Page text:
Kinmen County office keeps connections with diaspora alive

Deputy Kinmen County Commissioner Wu Cheng-tien

An office set up by the Kinmen County Government in 2016 is working to maintain the county’s ties with locals who have migrated abroad.

The island county saw many residents leave for opportunities abroad in past decades, when local development was limited. Many settled in Southeast Asia.

During an RTI interview on Friday, deputy county commissioner Wu Cheng-tien said that during those years, migrants helped Kinmen through remittances of money. He said the funds were particularly useful in allowing islanders to maintain their religious culture.

Wu said that an overseas affairs office set up by the county government is working to keep ties with these former residents alive. He said the office has sent groups to different areas of Southeast Asia to help achieve this goal.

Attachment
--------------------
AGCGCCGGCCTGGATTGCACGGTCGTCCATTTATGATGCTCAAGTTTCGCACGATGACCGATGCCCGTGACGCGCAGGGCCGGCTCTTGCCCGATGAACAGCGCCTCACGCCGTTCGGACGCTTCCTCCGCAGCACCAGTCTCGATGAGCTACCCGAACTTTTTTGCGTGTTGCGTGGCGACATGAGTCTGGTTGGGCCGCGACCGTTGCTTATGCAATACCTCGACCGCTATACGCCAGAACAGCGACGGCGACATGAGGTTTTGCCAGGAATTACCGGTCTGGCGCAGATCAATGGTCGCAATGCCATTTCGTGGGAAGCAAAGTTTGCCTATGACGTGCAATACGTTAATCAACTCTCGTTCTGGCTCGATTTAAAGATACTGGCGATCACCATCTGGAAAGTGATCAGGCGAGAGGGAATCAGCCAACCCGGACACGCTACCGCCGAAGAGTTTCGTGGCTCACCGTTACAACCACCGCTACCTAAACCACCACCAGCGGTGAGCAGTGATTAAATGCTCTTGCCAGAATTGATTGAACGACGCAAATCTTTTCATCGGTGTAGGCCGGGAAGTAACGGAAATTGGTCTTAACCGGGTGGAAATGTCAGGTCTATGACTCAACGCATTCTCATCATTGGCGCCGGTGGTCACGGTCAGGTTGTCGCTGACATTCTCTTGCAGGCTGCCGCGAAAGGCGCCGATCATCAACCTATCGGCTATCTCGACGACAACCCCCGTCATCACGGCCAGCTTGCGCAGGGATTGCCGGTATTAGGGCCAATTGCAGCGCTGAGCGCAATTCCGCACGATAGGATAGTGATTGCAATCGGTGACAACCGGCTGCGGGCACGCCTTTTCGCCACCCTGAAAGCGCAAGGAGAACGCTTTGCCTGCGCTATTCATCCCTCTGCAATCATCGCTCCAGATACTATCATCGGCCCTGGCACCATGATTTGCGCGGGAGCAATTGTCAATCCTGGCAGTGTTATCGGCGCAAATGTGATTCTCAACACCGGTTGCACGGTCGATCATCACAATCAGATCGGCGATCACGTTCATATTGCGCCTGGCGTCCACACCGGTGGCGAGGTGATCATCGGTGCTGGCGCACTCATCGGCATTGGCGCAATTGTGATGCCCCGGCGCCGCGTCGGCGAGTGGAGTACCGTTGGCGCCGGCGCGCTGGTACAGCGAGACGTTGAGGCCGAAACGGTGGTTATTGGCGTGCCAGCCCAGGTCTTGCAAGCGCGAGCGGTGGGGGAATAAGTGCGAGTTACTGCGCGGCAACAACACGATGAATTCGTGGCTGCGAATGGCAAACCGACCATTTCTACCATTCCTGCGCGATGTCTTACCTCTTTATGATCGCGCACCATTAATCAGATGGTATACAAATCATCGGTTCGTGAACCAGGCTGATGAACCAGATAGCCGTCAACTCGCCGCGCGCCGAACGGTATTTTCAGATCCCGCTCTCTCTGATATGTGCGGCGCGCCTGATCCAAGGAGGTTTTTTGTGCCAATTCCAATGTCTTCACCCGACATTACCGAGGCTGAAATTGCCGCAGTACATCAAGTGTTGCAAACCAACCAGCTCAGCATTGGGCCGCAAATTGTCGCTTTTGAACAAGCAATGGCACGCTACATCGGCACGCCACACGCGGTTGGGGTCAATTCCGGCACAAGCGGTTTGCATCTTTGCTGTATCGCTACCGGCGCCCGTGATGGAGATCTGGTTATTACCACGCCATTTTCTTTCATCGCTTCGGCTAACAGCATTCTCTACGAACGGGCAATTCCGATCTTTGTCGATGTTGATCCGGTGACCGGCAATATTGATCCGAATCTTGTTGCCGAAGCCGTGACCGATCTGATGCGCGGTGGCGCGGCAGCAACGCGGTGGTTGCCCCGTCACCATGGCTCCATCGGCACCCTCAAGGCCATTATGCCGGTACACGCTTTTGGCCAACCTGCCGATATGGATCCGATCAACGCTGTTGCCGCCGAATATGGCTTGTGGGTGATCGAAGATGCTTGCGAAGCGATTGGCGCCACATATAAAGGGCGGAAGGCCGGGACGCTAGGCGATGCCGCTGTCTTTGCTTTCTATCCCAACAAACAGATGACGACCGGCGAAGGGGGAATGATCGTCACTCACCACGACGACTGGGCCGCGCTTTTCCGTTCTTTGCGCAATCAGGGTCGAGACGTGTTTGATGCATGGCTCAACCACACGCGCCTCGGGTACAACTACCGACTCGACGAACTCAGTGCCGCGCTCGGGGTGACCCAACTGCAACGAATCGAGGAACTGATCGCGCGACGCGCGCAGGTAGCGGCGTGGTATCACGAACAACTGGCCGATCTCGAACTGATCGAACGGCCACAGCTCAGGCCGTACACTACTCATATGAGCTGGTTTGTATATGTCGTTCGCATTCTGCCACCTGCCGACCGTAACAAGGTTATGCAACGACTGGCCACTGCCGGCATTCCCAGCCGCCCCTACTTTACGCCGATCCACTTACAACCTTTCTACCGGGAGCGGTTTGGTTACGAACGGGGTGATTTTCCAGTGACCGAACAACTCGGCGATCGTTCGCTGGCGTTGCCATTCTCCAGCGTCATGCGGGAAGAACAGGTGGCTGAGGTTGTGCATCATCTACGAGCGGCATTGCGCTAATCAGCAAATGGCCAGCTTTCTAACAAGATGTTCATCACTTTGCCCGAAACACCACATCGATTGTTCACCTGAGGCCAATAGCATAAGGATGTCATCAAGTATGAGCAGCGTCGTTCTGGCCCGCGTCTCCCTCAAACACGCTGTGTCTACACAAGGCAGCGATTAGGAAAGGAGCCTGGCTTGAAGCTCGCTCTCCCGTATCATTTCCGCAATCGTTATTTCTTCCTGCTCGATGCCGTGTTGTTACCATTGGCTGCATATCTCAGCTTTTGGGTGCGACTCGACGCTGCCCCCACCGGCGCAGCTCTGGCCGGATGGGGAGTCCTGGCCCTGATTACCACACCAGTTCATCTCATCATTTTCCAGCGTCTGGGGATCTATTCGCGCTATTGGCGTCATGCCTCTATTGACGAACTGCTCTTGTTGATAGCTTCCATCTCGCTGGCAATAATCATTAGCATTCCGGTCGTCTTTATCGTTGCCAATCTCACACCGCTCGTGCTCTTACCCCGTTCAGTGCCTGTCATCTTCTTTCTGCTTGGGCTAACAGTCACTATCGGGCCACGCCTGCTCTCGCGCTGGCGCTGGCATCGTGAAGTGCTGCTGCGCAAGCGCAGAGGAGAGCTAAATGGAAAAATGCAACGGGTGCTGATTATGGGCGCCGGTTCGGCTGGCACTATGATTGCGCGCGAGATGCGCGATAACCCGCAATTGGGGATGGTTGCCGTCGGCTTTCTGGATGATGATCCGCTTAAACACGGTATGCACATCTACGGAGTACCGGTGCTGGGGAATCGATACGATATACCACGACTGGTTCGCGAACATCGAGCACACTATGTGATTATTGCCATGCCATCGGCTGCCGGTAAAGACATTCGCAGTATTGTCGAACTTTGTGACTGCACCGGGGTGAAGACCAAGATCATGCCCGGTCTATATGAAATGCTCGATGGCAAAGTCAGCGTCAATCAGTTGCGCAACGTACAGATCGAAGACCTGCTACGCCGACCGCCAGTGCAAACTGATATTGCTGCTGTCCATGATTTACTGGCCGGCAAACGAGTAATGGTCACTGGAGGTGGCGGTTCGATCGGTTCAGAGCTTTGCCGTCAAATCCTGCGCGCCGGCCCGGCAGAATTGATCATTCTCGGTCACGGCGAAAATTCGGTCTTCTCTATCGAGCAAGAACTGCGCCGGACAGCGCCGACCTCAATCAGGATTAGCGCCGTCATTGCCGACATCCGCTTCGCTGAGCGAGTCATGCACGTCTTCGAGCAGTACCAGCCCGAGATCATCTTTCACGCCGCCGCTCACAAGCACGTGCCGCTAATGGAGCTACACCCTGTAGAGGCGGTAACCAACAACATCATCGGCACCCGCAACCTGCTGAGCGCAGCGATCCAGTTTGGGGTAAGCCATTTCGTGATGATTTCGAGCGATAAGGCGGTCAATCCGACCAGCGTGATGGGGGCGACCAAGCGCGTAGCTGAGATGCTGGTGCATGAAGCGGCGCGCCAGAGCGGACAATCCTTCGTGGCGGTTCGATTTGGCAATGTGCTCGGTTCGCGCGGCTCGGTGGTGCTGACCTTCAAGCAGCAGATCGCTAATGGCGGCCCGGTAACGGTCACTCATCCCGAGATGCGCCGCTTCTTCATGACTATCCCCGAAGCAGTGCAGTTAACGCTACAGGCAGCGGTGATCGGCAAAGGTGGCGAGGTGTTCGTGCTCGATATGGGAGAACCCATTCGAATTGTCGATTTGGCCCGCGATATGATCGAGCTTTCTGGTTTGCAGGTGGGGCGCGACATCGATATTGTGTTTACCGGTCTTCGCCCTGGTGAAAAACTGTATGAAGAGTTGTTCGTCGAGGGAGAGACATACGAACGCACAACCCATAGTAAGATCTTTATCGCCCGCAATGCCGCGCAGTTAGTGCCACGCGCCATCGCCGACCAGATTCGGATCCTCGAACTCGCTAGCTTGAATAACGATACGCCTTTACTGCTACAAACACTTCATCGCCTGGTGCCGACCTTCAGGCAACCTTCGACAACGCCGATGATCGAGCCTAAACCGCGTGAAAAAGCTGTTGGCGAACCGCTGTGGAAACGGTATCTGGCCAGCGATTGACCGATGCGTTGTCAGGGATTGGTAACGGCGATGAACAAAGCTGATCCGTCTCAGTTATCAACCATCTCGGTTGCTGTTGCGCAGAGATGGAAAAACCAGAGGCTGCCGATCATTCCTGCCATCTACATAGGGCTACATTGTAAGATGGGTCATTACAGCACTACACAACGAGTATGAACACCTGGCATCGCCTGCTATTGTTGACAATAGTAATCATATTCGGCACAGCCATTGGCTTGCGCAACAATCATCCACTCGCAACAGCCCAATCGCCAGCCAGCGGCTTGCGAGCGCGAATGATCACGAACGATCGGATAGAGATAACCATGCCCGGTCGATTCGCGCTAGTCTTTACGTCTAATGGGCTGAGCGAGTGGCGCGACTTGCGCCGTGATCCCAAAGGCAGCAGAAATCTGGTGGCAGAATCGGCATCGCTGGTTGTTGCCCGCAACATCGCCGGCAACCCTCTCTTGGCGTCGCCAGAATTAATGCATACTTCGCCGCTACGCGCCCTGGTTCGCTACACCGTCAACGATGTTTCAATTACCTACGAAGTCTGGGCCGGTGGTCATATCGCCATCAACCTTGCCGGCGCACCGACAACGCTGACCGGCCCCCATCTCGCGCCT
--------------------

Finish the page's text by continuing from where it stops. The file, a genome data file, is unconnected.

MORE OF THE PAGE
At the same time, Wu said that the combined efforts of the county government, the education ministry, and Kinmen natives living abroad have led to educational exchanges between Kinmen and Southeast Asia.

He said that Kinmen’s National Quemoy University now offers Malay language classes, while students in the university’s Chinese department have traveled to Indonesia to teach classes. At the same time, Wu said that many Southeast Asian children with ancestry in Kinmen now come to the island for university, with their families often accompanying them.